Film: The Case of the Mailbox Flag
By Henry P. Raleigh
ART TIMES Spring 2013
I know you’ll wonder why I should take issue with such a seemingly trivial matter. And I probably wouldn’t have had I not seen again, this time on cable, the 2002 film “Big Bad Love.” Here was the second offense, the first having occurred in “A Christmas Story”, a film that appeared in 1983 and has come up every December since. I didn’t really notice the problem in 1983; by the re-run in the following year there was no mistaking a serious flaw I could not easily overlook. The young actor, Peter Billingsley, violated the fundamental rule of mailbox signaling: the flag is in the upright position when mail is to be picked up by the mail carrier, down at all other times. It’s the mailbox owner, you see, who raises the flag indicating to the carrier that he (or she, of course, although I’ve yet to see women so employed — I’m sure they could if they cared to) will find therein mail to be posted. In sum, the mail carrier (of whatever gender) knows the upright flag means there is mail to be retrieved, replaced by the current delivery, if any. Opening and closing the box’s cover is included in the carrier’s duty. When the entire service has been completed the carrier pushes the flag down and is on his (or her) way —job well done, too.
This is the way it's done and has been since I was a boy in every residence I’ve ever occupied that relied on a mailbox perched upon a stand. It’s a tradition, I imagine, begun by the pony express riders employing red bandanas or the like. You can imagine then my disturbance at seeing Mr. Billingsley removing his mail and pushing the flag up — to say nothing of the mailman’s distress when next making his rounds (the film is a period piece, the mail carrier would surely be a man). Add to this that I had witnessed this mailbox fiasco every December for twenty-four years. Yet I have to put this aside, painful as it had become, in consideration of the film’s authenticity in all other respects right down to the meat loaf and mashed potatoes, red cabbage stew, knickers, and Orphan Annie de-coder rings although my appreciation was rather dampened by the mailbox blunder.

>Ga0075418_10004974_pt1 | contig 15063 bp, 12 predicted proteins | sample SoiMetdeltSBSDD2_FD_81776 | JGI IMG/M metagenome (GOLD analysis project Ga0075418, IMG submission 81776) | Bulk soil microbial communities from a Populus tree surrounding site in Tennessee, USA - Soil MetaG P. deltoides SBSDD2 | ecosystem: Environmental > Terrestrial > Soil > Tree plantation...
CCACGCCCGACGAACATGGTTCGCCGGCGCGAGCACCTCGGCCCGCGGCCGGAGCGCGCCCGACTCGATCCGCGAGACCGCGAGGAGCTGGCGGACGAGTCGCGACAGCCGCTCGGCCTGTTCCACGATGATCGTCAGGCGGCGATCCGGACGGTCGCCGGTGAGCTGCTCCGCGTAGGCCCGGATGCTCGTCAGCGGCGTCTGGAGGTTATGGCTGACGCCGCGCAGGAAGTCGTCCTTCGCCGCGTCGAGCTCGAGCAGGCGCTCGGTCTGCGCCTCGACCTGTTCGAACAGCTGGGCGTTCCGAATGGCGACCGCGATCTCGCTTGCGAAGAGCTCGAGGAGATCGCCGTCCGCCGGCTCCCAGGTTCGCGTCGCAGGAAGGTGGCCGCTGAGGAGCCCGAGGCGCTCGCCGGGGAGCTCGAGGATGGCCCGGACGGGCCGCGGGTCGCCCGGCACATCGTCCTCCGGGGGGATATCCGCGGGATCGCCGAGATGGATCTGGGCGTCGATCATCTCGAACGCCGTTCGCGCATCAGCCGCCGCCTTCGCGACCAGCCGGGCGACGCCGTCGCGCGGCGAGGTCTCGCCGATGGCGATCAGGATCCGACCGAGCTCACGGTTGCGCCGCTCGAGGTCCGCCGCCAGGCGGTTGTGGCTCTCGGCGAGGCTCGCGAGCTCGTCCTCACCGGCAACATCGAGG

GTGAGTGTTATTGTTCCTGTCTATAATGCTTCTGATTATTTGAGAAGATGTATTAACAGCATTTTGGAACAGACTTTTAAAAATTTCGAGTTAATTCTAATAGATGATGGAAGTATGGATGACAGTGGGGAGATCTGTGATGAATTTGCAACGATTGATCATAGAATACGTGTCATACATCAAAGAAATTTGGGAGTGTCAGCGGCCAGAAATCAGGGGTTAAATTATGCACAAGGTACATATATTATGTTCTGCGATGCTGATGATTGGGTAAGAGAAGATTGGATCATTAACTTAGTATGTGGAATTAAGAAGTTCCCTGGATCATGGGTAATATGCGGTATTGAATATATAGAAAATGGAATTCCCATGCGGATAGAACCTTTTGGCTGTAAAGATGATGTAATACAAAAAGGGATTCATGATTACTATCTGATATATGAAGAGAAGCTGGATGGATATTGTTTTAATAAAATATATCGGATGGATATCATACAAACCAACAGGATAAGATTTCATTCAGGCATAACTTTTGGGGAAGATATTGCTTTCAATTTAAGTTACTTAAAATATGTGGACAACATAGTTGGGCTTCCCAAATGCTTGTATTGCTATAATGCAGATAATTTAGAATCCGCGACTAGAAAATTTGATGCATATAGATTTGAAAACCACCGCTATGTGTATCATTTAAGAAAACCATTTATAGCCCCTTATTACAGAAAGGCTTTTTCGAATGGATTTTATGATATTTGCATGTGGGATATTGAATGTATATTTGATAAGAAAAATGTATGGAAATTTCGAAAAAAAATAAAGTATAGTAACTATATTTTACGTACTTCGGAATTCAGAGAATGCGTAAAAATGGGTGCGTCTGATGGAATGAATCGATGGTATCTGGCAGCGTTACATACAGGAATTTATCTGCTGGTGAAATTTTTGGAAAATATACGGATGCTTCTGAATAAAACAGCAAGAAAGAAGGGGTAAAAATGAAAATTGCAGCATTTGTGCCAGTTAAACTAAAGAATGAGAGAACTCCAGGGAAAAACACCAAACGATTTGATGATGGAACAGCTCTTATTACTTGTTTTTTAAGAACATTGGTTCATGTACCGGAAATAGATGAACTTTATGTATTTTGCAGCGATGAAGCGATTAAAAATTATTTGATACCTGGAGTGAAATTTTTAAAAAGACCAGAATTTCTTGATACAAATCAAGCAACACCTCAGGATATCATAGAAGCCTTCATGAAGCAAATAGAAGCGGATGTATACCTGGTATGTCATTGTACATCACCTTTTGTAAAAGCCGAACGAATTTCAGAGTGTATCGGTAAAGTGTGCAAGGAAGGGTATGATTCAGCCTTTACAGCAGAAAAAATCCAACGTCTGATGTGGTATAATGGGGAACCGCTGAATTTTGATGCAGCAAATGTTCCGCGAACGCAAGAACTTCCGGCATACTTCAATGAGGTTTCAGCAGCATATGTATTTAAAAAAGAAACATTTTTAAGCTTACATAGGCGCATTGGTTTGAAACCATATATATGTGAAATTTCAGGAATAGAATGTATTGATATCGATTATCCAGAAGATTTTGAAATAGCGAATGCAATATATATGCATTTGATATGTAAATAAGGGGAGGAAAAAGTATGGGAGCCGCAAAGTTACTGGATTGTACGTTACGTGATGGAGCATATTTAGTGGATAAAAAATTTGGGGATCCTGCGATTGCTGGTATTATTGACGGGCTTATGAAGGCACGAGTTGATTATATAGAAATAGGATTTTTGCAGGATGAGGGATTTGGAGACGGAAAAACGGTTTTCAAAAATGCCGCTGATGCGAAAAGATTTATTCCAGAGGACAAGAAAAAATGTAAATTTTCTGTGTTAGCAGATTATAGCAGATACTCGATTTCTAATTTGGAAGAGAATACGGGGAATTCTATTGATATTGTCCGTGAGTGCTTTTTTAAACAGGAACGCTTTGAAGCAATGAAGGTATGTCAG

It was the second viewing of “Big Bad Love” that finally did it for me. I could no longer restrain myself for at one of the opening scenes is shown a mailman (it’s a man without question) attempting to stuff a delivery of manuscripts into a rusty mailbox whose flag is clearing sticking straight up. I won’t go as far as to demand that this be brought to national attention yet it cannot be denied that here is depicted a Federal Employee, mind you, committing what can only be called a misdemeanor. I don’t know who is responsible for these errors. Were they done out of carelessness, indifference? Do we blame the writers, the director, the actors? Don’t such things shake our faith in the integrity of the film? Something should be done to see this does not happen again, I can tell you.